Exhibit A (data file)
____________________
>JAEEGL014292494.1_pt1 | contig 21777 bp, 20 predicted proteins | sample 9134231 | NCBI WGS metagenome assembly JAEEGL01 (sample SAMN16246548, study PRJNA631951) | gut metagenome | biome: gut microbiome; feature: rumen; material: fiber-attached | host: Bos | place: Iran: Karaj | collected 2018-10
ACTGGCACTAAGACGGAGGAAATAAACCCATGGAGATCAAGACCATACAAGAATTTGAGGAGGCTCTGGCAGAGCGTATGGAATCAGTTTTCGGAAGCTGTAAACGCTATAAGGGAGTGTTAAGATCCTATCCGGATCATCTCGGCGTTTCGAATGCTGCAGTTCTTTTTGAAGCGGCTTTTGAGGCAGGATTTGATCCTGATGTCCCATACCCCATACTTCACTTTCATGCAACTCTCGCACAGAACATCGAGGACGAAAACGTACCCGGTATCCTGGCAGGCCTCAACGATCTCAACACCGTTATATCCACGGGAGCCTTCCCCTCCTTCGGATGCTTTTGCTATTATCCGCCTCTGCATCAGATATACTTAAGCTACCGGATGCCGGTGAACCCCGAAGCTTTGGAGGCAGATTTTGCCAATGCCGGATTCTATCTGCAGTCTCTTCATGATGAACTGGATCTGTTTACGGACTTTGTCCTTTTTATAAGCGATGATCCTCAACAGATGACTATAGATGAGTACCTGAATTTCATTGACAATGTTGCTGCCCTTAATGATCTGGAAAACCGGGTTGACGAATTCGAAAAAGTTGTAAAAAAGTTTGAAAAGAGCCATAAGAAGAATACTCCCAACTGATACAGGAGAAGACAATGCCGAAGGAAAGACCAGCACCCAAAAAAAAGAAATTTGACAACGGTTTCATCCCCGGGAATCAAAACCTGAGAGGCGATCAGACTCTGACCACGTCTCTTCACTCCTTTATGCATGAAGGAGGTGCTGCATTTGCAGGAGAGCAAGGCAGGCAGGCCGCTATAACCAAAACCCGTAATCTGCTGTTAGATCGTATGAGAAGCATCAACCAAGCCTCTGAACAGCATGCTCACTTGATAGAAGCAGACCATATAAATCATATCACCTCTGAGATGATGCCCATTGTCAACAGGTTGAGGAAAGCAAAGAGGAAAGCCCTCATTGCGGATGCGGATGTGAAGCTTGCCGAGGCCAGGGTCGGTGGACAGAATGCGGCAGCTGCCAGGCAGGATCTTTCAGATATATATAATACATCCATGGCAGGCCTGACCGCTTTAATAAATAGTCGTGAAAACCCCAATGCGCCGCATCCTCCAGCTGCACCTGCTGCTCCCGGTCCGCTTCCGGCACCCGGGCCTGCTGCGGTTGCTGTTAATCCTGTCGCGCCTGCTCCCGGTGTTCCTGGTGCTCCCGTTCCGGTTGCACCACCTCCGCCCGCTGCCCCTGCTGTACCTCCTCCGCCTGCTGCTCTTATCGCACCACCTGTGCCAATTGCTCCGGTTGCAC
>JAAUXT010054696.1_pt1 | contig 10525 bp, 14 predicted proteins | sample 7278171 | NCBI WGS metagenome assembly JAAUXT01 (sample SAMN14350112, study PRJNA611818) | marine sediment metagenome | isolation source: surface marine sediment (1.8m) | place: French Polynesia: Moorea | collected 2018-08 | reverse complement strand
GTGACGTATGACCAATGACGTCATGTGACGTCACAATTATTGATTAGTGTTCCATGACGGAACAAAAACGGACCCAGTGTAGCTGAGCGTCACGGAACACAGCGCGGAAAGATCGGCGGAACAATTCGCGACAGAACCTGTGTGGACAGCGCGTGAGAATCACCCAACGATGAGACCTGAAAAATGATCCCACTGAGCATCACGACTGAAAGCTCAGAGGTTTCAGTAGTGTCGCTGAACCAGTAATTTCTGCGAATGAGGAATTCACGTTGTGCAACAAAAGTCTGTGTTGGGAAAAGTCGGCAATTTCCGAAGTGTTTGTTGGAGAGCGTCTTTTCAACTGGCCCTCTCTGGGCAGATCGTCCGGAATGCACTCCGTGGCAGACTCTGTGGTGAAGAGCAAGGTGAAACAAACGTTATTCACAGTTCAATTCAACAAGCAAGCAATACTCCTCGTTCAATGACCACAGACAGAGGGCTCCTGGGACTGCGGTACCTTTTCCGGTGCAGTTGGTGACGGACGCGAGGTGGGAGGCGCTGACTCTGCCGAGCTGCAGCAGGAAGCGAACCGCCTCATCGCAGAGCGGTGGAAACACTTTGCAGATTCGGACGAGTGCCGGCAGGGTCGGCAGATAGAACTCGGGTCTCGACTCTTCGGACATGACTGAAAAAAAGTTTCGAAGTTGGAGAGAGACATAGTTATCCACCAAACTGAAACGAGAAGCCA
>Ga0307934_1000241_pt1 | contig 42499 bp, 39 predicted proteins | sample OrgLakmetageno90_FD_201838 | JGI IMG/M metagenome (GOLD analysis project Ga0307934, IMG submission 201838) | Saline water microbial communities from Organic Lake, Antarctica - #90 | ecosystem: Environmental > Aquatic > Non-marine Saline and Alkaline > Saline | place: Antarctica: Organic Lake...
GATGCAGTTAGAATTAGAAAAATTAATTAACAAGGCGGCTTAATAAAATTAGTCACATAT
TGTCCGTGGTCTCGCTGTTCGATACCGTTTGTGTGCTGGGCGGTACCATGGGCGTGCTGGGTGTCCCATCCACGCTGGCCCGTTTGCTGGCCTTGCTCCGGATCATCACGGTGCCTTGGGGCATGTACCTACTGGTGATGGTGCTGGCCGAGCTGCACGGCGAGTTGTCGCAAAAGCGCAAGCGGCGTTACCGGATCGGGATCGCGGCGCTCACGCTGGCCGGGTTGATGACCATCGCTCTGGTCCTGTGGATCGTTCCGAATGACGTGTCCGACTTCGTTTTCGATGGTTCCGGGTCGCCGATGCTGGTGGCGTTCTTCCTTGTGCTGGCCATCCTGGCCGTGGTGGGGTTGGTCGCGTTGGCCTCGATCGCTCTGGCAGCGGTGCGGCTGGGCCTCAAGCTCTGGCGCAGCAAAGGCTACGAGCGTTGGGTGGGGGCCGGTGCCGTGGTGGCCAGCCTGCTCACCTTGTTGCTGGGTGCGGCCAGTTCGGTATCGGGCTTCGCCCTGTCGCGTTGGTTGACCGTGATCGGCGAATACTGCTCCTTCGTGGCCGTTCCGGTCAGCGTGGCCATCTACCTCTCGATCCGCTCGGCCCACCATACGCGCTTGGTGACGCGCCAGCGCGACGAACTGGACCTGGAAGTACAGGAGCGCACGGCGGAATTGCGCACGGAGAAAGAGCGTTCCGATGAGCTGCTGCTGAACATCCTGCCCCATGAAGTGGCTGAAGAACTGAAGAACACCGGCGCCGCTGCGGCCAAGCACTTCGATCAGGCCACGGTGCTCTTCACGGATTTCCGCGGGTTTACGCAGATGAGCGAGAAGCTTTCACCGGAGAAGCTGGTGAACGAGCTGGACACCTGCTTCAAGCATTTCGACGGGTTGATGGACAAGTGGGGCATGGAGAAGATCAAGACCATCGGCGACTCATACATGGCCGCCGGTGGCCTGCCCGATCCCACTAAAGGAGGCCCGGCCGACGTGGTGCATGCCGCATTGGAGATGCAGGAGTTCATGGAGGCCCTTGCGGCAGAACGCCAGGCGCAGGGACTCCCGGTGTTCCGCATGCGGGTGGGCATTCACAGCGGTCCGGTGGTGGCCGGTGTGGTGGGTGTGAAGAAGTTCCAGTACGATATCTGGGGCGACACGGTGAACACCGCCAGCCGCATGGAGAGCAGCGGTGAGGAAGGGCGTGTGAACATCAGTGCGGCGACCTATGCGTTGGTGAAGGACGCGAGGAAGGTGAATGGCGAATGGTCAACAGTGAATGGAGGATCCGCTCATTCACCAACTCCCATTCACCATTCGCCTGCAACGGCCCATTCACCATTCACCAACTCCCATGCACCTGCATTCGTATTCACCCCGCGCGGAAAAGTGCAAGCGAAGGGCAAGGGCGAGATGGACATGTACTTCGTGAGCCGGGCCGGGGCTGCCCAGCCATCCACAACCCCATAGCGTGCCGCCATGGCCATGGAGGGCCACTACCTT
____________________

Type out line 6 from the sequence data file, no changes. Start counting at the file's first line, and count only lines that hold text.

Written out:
GATGCAGTTAGAATTAGAAAAATTAATTAACAAGGCGGCTTAATAAAATTAGTCACATAT